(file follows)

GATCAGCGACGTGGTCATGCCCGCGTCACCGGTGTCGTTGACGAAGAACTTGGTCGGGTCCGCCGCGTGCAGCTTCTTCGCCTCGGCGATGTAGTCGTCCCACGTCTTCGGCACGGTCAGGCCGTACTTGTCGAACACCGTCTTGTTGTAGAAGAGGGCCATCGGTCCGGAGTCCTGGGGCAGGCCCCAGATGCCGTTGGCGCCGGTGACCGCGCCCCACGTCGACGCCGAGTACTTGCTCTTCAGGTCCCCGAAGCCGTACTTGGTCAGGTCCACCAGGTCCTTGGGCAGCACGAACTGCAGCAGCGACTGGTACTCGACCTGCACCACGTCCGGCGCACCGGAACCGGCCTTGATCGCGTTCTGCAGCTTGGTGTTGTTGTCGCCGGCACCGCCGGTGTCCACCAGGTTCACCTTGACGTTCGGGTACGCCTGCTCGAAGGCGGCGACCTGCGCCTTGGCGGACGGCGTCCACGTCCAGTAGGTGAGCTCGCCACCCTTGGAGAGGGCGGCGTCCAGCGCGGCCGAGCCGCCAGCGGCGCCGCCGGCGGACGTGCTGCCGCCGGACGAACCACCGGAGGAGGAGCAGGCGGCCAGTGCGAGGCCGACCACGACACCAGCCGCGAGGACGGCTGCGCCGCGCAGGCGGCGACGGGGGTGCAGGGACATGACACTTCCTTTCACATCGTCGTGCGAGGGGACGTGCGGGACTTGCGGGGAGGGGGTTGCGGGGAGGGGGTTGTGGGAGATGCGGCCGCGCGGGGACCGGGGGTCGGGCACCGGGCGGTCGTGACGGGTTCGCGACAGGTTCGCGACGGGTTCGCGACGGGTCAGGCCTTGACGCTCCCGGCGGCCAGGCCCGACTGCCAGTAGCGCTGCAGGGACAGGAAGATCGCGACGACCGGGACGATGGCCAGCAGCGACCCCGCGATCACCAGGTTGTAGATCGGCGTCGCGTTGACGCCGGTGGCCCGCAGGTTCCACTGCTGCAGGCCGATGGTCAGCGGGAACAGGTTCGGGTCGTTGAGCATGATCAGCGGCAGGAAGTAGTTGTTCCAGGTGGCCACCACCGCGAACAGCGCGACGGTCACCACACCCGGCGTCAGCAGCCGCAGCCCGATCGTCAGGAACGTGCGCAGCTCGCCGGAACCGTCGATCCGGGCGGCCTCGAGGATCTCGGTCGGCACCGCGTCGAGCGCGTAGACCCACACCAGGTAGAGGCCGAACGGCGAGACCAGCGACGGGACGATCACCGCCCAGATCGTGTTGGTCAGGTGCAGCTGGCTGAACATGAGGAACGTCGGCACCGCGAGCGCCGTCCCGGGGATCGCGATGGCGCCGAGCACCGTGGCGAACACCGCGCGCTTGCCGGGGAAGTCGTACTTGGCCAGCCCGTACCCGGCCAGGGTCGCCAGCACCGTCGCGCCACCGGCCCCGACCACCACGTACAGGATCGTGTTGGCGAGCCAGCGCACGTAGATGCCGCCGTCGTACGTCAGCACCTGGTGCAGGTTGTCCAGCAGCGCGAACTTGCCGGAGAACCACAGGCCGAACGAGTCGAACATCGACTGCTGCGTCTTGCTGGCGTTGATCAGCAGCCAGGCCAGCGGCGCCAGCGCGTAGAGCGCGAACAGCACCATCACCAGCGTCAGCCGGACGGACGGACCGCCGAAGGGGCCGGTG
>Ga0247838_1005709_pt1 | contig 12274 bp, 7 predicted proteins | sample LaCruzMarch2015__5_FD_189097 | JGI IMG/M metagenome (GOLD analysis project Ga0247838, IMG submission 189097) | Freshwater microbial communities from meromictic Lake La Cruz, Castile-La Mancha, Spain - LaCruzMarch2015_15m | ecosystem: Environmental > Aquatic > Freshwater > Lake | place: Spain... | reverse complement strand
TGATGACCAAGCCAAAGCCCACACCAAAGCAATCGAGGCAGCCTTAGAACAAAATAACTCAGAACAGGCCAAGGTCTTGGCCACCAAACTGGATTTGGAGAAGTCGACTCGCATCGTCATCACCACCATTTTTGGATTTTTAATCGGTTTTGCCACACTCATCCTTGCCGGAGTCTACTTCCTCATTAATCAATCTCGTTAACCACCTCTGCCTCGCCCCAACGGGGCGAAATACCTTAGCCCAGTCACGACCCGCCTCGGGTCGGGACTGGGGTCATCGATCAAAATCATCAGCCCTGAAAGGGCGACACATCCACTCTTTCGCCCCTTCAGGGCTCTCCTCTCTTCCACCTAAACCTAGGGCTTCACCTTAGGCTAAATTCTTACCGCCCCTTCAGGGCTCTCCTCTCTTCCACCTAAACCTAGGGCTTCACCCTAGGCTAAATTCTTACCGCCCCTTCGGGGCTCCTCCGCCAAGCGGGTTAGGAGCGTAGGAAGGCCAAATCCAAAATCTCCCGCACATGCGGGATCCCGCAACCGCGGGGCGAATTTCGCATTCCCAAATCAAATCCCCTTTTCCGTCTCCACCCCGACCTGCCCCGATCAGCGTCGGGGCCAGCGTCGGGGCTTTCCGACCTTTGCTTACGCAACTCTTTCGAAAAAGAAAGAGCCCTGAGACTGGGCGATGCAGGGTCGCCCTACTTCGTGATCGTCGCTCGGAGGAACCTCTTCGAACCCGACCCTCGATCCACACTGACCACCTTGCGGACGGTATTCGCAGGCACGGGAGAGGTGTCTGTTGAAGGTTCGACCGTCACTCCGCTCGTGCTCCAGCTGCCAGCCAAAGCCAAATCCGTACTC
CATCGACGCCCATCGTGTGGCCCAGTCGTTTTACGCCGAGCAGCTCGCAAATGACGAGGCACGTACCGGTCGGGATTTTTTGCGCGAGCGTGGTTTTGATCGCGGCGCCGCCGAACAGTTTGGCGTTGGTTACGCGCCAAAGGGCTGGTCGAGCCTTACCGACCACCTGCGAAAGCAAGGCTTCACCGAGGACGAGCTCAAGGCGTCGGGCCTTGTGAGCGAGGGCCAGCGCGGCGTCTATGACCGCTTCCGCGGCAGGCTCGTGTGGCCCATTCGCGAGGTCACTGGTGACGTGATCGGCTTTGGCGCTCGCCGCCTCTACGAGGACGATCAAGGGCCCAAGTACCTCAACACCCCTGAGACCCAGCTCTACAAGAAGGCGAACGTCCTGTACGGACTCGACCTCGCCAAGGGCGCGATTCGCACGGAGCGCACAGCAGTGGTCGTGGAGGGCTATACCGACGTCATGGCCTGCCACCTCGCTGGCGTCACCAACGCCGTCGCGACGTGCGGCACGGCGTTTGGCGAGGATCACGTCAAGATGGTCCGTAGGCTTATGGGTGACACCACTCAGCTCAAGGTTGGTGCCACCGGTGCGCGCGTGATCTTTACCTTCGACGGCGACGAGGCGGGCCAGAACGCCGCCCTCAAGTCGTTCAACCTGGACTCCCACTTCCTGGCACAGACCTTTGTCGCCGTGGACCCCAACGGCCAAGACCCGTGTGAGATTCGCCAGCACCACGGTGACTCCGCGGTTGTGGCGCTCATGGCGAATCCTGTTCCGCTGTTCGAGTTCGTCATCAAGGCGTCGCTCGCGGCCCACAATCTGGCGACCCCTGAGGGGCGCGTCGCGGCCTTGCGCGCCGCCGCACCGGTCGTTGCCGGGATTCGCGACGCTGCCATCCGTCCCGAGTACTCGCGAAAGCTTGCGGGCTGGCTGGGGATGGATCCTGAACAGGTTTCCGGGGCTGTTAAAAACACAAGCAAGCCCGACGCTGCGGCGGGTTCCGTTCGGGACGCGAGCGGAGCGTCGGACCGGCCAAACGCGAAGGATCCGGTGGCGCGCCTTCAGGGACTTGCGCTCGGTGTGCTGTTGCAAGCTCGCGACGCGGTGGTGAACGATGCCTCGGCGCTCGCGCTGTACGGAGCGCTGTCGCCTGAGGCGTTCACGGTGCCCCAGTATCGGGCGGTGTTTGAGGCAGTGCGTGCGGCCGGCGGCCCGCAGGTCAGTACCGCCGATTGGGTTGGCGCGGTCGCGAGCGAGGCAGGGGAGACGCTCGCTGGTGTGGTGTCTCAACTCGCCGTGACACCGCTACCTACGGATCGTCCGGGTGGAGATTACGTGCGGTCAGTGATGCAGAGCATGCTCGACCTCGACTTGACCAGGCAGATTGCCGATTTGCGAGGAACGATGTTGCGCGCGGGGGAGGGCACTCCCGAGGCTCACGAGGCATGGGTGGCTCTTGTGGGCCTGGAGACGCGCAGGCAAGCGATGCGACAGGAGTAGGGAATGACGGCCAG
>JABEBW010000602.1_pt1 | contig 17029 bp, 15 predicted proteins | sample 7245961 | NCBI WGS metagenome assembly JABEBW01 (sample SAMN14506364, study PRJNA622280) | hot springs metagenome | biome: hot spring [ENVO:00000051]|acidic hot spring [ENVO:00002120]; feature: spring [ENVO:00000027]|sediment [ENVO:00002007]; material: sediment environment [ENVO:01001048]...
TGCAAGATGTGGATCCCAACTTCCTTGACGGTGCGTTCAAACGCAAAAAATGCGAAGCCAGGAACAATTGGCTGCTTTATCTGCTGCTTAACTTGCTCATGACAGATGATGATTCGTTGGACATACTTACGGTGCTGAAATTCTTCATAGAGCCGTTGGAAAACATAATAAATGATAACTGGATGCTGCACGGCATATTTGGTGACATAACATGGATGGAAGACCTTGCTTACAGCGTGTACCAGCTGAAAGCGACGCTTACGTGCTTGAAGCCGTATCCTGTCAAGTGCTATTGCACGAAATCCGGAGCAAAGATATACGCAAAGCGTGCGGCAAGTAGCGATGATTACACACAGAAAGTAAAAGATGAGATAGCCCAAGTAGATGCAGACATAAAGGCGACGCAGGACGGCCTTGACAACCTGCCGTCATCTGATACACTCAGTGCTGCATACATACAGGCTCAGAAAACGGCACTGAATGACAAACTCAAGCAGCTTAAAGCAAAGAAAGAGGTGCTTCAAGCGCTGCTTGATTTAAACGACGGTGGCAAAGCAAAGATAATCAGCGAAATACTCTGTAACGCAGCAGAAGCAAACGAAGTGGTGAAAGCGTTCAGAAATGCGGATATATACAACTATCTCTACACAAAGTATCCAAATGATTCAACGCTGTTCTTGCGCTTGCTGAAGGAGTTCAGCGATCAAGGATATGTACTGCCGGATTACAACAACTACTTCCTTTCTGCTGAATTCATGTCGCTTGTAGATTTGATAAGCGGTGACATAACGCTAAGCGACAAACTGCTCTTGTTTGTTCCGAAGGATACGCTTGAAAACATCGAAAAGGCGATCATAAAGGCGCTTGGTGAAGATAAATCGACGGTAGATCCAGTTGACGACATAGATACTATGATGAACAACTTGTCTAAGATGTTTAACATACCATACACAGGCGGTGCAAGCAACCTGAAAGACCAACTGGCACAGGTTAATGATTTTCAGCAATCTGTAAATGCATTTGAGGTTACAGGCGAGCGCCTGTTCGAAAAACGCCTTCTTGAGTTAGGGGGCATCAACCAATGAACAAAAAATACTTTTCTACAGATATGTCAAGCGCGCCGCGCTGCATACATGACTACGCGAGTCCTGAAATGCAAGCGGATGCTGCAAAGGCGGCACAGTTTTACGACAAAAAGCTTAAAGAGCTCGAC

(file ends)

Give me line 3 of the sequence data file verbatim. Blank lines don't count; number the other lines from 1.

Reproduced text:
TGATGACCAAGCCAAAGCCCACACCAAAGCAATCGAGGCAGCCTTAGAACAAAATAACTCAGAACAGGCCAAGGTCTTGGCCACCAAACTGGATTTGGAGAAGTCGACTCGCATCGTCATCACCACCATTTTTGGATTTTTAATCGGTTTTGCCACACTCATCCTTGCCGGAGTCTACTTCCTCATTAATCAATCTCGTTAACCACCTCTGCCTCGCCCCAACGGGGCGAAATACCTTAGCCCAGTCACGACCCGCCTCGGGTCGGGACTGGGGTCATCGATCAAAATCATCAGCCCTGAAAGGGCGACACATCCACTCTTTCGCCCCTTCAGGGCTCTCCTCTCTTCCACCTAAACCTAGGGCTTCACCTTAGGCTAAATTCTTACCGCCCCTTCAGGGCTCTCCTCTCTTCCACCTAAACCTAGGGCTTCACCCTAGGCTAAATTCTTACCGCCCCTTCGGGGCTCCTCCGCCAAGCGGGTTAGGAGCGTAGGAAGGCCAAATCCAAAATCTCCCGCACATGCGGGATCCCGCAACCGCGGGGCGAATTTCGCATTCCCAAATCAAATCCCCTTTTCCGTCTCCACCCCGACCTGCCCCGATCAGCGTCGGGGCCAGCGTCGGGGCTTTCCGACCTTTGCTTACGCAACTCTTTCGAAAAAGAAAGAGCCCTGAGACTGGGCGATGCAGGGTCGCCCTACTTCGTGATCGTCGCTCGGAGGAACCTCTTCGAACCCGACCCTCGATCCACACTGACCACCTTGCGGACGGTATTCGCAGGCACGGGAGAGGTGTCTGTTGAAGGTTCGACCGTCACTCCGCTCGTGCTCCAGCTGCCAGCCAAAGCCAAATCCGTACTC